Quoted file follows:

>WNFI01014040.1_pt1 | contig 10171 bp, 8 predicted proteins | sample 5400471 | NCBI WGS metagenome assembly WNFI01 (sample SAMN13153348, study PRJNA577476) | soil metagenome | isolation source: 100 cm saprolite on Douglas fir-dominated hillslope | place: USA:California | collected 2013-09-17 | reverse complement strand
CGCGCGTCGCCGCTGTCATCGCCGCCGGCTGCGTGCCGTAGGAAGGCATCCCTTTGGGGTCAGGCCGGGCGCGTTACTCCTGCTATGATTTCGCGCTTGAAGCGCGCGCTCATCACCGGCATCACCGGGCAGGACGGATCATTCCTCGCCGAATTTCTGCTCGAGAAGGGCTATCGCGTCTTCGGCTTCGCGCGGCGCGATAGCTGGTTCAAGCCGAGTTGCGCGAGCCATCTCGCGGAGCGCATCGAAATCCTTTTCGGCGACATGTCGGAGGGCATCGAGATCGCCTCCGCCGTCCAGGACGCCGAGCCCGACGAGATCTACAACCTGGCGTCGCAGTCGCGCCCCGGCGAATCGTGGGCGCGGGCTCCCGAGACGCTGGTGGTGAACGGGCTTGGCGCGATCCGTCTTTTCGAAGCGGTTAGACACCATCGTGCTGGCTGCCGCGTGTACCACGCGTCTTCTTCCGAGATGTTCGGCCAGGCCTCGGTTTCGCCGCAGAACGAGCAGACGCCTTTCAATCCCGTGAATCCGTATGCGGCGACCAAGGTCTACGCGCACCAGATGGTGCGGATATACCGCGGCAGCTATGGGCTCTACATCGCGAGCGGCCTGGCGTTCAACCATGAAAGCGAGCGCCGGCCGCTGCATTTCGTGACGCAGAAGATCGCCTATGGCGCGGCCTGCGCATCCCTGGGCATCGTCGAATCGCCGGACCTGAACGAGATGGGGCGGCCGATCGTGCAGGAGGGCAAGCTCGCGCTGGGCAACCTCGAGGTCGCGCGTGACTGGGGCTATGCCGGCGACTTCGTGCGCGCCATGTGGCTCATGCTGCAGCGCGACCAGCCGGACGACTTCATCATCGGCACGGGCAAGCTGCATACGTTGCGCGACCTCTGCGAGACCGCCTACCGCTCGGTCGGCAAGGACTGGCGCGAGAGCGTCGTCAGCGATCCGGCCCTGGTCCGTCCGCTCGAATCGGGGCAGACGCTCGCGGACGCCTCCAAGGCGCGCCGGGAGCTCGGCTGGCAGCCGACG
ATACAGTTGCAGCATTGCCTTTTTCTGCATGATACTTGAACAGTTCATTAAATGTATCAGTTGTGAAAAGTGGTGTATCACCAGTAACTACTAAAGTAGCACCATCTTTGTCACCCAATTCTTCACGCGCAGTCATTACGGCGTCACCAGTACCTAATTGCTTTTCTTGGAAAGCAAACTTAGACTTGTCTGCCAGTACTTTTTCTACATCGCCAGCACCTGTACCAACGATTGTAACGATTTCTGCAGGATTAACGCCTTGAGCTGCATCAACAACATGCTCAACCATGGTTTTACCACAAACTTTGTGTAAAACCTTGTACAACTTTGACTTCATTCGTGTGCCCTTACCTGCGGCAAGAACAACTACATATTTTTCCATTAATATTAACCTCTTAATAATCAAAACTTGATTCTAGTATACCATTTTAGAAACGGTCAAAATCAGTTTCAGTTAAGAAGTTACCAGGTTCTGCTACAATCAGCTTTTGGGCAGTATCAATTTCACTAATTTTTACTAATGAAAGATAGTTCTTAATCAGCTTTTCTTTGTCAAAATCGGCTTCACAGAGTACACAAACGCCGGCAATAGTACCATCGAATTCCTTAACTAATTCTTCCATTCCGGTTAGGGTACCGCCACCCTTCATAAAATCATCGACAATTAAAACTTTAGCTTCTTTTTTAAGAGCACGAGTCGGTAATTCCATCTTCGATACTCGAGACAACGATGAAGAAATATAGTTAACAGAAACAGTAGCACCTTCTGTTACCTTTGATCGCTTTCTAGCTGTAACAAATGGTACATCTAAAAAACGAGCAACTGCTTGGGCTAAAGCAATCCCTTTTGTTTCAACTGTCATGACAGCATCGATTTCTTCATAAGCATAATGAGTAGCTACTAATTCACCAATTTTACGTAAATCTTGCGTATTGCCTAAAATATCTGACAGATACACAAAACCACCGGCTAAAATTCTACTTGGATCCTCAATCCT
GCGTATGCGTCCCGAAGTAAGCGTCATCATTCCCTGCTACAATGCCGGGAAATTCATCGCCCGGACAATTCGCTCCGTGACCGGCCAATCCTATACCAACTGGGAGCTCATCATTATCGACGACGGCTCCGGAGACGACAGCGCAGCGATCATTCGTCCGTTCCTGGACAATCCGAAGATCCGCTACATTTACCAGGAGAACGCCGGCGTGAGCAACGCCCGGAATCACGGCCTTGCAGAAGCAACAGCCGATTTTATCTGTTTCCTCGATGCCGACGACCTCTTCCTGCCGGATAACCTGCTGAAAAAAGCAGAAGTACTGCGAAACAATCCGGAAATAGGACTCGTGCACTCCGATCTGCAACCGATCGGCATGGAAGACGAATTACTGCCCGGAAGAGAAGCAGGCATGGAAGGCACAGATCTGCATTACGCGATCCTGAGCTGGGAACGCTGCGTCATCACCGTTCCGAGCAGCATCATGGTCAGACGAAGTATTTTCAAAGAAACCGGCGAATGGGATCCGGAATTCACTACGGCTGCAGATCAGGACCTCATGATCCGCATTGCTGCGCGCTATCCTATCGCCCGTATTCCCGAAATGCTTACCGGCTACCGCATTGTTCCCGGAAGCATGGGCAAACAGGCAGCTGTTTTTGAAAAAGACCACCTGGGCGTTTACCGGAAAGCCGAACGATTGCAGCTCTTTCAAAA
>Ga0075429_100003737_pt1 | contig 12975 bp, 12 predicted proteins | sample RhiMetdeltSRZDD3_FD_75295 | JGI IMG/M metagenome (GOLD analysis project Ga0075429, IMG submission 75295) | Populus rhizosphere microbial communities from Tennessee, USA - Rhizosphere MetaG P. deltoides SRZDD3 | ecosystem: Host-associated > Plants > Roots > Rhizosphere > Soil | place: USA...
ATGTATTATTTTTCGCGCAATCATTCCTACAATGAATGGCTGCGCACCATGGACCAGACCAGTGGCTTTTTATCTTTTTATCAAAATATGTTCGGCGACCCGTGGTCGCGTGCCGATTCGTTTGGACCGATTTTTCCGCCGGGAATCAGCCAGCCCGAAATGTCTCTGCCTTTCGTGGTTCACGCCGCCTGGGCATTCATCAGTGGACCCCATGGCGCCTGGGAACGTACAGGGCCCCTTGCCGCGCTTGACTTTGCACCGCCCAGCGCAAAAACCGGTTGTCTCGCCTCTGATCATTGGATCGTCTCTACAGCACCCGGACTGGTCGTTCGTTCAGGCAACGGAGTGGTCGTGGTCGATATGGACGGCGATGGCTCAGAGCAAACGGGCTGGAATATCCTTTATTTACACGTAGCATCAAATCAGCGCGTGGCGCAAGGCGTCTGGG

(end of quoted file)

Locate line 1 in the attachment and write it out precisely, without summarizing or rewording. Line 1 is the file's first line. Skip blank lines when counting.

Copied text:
>WNFI01014040.1_pt1 | contig 10171 bp, 8 predicted proteins | sample 5400471 | NCBI WGS metagenome assembly WNFI01 (sample SAMN13153348, study PRJNA577476) | soil metagenome | isolation source: 100 cm saprolite on Douglas fir-dominated hillslope | place: USA:California | collected 2013-09-17 | reverse complement strand